MinterEllison in Canberra will relocate to a world class location in the city’s central business district in 2020.
The firm has agreed a 13-year lease for two floors on levels 10 and 11 of Constitution Place, a $300 million development which includes commercial, hotel, and dining space.
"Constitution Place will allow us to continue to partner with our government and private clients based in Canberra, throughout Australia and overseas well into the future," said Michael Brennan, MinterEllison's Canberra Managing Partner.
The new offices will bring external benefits from its prestige location but for lawyers and employees it will also enhance the firm’s commitment to innovative, collaborative workspaces.
"The central location, proximity to public transport, court precinct and modern amenities look set to make Constitution Place a great home for MinterEllison in Canberra," added Brennan.
Global firm enables fee-earners to include ‘innovation hours’
A scheme which allows fee-earners to work on innovation as part of their billable hours is being rolled out across Reed Smith’s global offices.
The firm ran a pilot of its Innovation Hours program in 2017 and encouraged lawyers to spend time on innovation projects. It chose 6 ideas from 30 submissions, based on creativity, client focus, efficiency, alignment with the firm’s strategy and cultural change.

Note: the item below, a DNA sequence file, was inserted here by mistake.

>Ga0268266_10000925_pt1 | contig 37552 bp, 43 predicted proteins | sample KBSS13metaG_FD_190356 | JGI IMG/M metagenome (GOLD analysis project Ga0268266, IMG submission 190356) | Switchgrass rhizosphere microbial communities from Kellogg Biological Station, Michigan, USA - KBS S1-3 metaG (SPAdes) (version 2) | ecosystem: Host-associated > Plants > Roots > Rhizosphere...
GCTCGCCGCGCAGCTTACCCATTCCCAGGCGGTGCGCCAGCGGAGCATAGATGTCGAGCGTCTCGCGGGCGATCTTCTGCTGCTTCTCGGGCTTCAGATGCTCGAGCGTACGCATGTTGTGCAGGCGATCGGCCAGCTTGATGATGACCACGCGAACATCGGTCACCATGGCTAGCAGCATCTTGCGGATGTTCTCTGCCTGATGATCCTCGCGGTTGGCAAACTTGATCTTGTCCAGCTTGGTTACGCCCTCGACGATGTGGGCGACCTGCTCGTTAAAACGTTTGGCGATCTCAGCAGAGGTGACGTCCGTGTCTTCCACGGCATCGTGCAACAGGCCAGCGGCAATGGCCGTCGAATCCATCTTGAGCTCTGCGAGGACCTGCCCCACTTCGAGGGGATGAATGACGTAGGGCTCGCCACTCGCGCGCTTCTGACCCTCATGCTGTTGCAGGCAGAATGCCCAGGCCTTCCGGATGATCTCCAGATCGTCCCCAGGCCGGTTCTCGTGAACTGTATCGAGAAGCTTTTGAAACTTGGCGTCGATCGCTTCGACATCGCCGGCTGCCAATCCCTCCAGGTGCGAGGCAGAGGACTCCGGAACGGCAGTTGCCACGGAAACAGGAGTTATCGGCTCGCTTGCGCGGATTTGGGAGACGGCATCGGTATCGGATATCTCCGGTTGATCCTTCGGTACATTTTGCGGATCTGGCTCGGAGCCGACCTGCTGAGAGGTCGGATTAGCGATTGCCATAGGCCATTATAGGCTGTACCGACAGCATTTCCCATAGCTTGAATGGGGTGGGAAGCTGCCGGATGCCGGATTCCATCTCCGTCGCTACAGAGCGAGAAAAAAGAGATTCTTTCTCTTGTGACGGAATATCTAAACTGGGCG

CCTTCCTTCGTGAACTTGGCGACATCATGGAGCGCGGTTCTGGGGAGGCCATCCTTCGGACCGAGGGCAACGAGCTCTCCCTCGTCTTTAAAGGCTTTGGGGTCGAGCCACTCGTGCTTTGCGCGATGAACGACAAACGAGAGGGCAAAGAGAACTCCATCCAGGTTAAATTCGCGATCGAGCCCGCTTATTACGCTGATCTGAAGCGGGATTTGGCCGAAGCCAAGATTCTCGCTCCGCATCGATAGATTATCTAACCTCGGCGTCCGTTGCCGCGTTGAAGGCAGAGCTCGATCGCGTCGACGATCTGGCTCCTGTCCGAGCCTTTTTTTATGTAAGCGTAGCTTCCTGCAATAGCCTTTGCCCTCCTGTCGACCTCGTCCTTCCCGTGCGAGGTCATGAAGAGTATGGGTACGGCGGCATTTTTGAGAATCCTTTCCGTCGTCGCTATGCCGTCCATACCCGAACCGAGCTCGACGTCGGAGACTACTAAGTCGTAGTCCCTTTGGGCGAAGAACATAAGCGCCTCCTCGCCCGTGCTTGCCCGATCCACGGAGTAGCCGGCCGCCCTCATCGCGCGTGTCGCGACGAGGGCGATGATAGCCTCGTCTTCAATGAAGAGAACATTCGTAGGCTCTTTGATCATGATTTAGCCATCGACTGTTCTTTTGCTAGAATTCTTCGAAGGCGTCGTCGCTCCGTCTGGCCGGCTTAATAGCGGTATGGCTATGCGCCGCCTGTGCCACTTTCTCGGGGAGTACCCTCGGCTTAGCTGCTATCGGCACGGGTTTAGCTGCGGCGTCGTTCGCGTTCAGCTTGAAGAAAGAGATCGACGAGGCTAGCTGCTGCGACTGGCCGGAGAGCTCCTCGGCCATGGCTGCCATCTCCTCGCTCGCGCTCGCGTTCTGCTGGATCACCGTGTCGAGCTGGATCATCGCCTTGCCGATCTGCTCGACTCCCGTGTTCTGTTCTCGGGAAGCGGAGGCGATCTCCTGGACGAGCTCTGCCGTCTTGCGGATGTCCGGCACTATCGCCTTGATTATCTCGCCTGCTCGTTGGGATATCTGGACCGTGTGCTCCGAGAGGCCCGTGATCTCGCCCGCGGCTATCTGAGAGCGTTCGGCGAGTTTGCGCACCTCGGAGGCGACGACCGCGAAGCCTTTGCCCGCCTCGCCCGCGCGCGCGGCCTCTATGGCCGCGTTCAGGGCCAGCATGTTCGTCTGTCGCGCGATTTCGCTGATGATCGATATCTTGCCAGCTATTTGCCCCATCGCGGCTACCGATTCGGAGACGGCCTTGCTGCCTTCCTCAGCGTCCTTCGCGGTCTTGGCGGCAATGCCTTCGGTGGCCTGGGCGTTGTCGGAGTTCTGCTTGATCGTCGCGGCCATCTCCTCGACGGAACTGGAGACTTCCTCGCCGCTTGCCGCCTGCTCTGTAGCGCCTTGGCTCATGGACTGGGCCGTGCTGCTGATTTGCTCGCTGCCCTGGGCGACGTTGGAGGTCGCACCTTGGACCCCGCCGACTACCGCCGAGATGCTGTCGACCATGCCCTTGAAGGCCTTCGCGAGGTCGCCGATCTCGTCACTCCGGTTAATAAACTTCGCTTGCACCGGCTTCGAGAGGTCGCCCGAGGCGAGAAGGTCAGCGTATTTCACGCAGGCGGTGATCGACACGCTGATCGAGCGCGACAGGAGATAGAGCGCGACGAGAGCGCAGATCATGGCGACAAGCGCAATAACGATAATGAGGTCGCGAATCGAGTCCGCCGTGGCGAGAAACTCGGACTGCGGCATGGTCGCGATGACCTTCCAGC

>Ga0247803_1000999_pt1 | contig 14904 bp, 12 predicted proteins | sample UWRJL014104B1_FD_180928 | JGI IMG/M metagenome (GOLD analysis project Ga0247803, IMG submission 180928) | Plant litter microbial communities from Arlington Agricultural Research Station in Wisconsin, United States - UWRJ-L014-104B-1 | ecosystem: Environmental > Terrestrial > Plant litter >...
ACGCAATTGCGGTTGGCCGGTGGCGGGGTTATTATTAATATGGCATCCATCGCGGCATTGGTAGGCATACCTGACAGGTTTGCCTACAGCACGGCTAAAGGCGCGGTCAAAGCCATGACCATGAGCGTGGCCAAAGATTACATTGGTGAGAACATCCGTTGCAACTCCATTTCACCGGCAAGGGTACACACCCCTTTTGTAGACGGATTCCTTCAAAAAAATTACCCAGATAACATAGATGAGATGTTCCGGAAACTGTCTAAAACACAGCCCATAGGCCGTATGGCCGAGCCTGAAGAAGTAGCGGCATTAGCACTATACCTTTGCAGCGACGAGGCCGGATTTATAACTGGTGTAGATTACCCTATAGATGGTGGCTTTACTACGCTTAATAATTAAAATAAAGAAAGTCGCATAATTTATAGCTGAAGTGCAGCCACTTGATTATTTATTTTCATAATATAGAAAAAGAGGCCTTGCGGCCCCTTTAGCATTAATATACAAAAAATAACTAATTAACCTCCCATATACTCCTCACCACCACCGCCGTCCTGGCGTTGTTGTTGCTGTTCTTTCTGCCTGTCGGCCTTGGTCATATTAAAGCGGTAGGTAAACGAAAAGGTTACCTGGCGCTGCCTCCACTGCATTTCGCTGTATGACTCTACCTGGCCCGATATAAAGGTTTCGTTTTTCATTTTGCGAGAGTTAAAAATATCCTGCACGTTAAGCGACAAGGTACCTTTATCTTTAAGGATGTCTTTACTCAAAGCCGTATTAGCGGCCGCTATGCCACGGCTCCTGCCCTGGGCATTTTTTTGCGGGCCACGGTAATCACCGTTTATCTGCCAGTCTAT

Up to 50 innovation hours can be included in a lawyer’s billable hours target.
“Innovation isn’t just a buzzword at Reed Smith – it is a part of our core values and culture,” enthused global managing partner Sandy Thomas. “Our internal teams are provided with unfettered time to think and generate new ideas, and they have the firm’s commitment, facilities, technology and manpower at their disposal to develop these ideas into projects.”
They are supported throughout the process by individuals from the firm’s global Practice Innovation, Knowledge Management and Marketing teams who possess a wide range of expertise and resources.
Law firms criticized for “squeezing” collapsing Carillion
British politicians have criticized three law firms following the collapse of UK-based construction firm Carillion.
In a report published this week MPs said that several law and accountancy firms received a combined $3.9 million in fees in the days before Carillion declared insolvency.
The politicians said firms had “squeezed fee income out of what remained” of the ailing firm.
The Law Society Gazette reports that Slaughter & May received £1.19m, Clifford Chance was paid £149,104, and Freshfields received £91,165.
The largest fee paid during the days before the company failed was to ‘Big 4’ accountancy group EY which received £2.5 million.